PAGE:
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  • Opinion - Editorial
  • Updated: February 04, 2020

NIJ: An Institute In Search Of Student Leadership

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Olusegun Akinleye
Olusegun Akinleye

Akinleye Olusegun is a writer, social critic and a campaigner for good governance.  Email: Segun...

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Recent events within the four walls of the premier school of journalism, the Nigerian Institute of Journalism, NIJ, have once again forced my hands and propelled me to make another intervention, this time, a rallying call on the gradually declining dearth of proactive and visionary student leaders for the institute.

Powerful deluding image, joyful illusions, and the beauty of appearance in having attained the highest ‘office’ allowed students within the institute, without commensurate efforts to better the lot of students have been the undoing of student leaders of the institute who ‘stumble’ into power.

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It is crucial that this intervention, as I like to call it, is not seen as an attack; instead, as a wake-up call on the need to look inward and do the needful. It is also an awakening call to the docile students to rise from their slumber and hold the leadership accountable.

The Students Representative Council (SRC) – an umbrella body of students – was instituted in order to cater to the many financial inabilities of the students, moral/academic touchstone for the students, while also serving as a bastion of hope for them on some peculiar concerns. The body was established on the ethos of decency as well as pushing the boundaries of academia through active and intentional services that would not only expand the students’ horizon, but also bolster existing principles guiding the institute. Sadly, that culture has eluded the SRC and its guiding principles lost in the disconcerting display of heightened mediocrity.

Daily, students of the institute are inundated with a myriad of challenges that need the listening ear of the SRC. The issue of students being charged for the non-functional school portal, amongst many other salient matters, is part of the interventions the students patiently await the SRC to address. How long they wait is dependant on how fast they can rise in unison and demand for a better representation.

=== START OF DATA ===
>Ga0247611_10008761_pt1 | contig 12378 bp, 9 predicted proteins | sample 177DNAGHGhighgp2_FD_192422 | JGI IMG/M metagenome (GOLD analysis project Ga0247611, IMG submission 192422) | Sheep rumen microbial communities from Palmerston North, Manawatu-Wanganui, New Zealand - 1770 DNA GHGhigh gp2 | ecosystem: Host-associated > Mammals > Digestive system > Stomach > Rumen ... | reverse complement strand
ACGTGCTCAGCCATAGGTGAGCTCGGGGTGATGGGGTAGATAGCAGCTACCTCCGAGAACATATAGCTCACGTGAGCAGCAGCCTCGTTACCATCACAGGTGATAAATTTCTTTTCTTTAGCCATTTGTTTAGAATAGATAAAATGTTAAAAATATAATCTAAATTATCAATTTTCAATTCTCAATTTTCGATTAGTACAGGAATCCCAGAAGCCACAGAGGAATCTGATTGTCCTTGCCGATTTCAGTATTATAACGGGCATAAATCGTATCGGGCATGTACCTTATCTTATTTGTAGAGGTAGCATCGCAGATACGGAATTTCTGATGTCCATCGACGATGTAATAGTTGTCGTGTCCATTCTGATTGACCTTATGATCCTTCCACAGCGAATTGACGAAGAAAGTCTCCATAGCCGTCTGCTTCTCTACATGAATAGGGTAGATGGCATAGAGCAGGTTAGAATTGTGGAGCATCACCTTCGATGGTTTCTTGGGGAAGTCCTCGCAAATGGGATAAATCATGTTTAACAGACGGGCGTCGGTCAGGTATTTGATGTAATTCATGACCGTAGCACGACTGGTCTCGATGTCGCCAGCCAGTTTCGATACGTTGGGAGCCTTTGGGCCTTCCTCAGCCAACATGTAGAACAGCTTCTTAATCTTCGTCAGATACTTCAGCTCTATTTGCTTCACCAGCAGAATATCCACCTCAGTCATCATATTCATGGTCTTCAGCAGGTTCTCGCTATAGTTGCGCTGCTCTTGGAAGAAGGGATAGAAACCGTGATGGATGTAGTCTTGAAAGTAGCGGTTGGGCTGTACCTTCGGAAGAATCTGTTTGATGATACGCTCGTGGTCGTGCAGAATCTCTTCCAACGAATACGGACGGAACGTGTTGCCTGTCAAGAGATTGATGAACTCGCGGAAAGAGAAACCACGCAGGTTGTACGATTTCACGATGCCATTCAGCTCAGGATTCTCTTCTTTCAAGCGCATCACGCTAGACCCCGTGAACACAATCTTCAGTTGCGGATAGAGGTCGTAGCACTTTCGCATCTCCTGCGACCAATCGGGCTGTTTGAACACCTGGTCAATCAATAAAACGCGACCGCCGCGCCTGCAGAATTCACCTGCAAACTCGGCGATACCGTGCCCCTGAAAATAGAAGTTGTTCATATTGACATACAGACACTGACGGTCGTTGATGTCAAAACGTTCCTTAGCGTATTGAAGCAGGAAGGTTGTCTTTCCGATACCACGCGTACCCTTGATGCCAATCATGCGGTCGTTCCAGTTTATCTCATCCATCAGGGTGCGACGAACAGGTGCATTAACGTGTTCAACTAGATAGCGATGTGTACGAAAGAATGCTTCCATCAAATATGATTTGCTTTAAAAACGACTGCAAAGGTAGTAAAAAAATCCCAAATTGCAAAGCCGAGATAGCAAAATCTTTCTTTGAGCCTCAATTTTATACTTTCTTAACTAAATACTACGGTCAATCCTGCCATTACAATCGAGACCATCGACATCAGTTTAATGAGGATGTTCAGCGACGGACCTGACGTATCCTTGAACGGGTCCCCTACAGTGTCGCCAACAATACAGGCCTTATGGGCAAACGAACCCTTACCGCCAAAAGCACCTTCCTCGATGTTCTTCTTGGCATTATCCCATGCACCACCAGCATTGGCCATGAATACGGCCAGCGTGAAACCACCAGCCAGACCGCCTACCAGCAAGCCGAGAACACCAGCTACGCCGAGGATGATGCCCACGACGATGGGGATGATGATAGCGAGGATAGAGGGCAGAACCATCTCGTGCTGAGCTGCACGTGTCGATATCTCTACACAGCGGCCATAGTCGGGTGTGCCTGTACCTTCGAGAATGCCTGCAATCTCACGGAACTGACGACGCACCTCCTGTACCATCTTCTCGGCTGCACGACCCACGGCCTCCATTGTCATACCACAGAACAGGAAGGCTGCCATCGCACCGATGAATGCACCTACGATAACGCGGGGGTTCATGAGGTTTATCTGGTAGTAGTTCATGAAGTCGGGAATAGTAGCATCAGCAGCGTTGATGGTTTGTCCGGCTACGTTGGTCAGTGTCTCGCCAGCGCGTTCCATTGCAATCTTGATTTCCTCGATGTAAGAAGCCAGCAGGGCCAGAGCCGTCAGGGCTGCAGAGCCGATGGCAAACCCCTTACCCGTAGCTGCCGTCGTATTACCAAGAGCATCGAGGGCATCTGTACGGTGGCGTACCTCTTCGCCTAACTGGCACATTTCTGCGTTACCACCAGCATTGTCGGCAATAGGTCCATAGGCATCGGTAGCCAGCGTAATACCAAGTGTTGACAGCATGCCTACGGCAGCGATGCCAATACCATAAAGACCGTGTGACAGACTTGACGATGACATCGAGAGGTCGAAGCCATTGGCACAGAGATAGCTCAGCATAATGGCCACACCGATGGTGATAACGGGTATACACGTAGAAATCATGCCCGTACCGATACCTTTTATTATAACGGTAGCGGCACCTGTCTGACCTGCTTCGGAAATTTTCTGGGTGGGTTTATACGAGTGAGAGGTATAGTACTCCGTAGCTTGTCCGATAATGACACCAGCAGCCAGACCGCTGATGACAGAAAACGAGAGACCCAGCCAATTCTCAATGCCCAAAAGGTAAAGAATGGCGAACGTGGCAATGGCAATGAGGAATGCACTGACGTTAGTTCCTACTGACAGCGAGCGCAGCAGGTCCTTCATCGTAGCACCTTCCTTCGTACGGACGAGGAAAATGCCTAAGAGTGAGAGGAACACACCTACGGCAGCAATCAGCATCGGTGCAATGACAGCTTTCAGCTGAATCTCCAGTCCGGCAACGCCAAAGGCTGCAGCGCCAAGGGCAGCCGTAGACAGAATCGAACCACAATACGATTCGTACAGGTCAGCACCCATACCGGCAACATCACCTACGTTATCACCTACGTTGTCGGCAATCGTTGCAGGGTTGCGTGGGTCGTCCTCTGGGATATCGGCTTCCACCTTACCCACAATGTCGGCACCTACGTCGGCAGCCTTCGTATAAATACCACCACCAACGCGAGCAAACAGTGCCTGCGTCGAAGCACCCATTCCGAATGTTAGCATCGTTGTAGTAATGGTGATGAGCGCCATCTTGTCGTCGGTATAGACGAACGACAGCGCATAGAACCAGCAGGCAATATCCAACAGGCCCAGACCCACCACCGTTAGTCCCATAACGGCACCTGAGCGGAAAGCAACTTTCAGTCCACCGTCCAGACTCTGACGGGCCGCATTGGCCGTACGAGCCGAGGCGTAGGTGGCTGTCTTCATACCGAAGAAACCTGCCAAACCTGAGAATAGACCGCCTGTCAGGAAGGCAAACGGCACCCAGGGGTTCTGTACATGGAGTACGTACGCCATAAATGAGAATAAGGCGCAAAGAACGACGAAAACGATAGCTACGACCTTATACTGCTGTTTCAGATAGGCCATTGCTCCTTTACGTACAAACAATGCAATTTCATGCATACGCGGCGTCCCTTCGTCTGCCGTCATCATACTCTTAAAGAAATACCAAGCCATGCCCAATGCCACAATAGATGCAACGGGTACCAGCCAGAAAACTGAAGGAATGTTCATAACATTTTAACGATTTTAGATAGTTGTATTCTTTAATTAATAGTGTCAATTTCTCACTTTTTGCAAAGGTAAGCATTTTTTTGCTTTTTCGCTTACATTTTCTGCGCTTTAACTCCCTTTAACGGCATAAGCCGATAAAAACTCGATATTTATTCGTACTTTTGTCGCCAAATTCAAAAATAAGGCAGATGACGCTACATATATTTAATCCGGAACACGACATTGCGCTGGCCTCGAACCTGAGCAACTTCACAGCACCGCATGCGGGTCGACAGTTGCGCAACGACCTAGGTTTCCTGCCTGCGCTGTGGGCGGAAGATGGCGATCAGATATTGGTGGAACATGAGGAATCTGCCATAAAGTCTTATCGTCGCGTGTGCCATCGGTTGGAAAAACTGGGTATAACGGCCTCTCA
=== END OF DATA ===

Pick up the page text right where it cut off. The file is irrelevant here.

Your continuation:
The annual Students' Week, a six-day event set aside for students to unwind from the academic rigours of the institute, is slowly becoming the albatross of the SRC. While it is paramount to plan ahead of the funfair, which most times, to the myopic minded, is a determinant of how successful one's tenure is, it is advisable that the SRC puts in the same effort into students welfarism as it does the Students' Week. How do you expect students to celebrate when their colleagues have deferred their admissions over failure to write exams? Who will be left to dance and wine during the one-week event when students have carry-overs to battle with over the inability of the SRC to reach a compromise with the management on tuition fees?

Running a one-person show, appointments on sentiments, and jettisoning the age-long idea of having the Vice-Chairman of the SRC from the HND 1 ( To allow tutelage) are all signs of a man grasping for straws.  The SRC should be a place for inclusive leadership. From records of the SRC, those who ran a one-person show have been confined to the annals of history — long forgotten!

Attaining the post of the SRC Chairman is a privilege, and it will forever remain so, like every post reached in life.  Sometimes, it involves a lot of scheming, treachery, and a little 'the end justifies the means' moves to emerge as the students’ leader. However, there is one goal to it all - to serve. To put the interest of the students first at all times. When there is a growing disconnect between the students and their leaders, then there is a need for sober reflection.

It is time for the toothless SRC to grow some set of teeth. It is time for the students, who pay the compulsory one thousand naira SRC fee, to demand more from the students' body. Nobody, no administration can hold the record for the best Students' Week in the history of the school, and anyone chasing that is only chasing shadows. What a well-meaning leader would instead pursue is a legacy — what he/she would be remembered for long after the clouds of dust have settled. No one sees the efforts, only results count!

Few of the past SRC leaders of the institute gave their all, stamped their names on the footprint of time in leaving behind legacies that speak long after their exit. For such people, their dreams of seeing the SRC morph into a Student Union Government (SUG) is gradually fading away, like a wisp of smoke in a winter period. The labours of these heroes' past should not be in vain.

Akinleye Segun,

SRC Chairman (2016/2017 Academic Session)

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Olusegun Akinleye
Olusegun Akinleye

Akinleye Olusegun is a writer, social critic and a campaigner for good governance.  Email: Segun...

More From this Author

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